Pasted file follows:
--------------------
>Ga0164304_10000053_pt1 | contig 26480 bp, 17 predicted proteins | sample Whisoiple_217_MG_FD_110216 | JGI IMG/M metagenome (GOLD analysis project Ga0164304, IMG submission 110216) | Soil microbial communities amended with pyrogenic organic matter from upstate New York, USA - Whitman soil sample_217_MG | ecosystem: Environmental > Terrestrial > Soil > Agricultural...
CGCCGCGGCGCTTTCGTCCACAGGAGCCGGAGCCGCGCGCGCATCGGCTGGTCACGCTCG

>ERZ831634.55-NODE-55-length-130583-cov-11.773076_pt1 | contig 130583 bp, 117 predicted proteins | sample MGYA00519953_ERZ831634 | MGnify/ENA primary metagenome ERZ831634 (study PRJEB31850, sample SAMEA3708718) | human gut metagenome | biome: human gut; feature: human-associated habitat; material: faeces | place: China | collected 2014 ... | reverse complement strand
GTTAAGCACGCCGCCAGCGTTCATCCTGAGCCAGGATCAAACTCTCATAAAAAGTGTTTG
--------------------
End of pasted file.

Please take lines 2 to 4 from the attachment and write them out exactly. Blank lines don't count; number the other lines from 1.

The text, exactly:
CGCCGCGGCGCTTTCGTCCACAGGAGCCGGAGCCGCGCGCGCATCGGCTGGTCACGCTCG

>ERZ831634.55-NODE-55-length-130583-cov-11.773076_pt1 | contig 130583 bp, 117 predicted proteins | sample MGYA00519953_ERZ831634 | MGnify/ENA primary metagenome ERZ831634 (study PRJEB31850, sample SAMEA3708718) | human gut metagenome | biome: human gut; feature: human-associated habitat; material: faeces | place: China | collected 2014 ... | reverse complement strand
GTTAAGCACGCCGCCAGCGTTCATCCTGAGCCAGGATCAAACTCTCATAAAAAGTGTTTG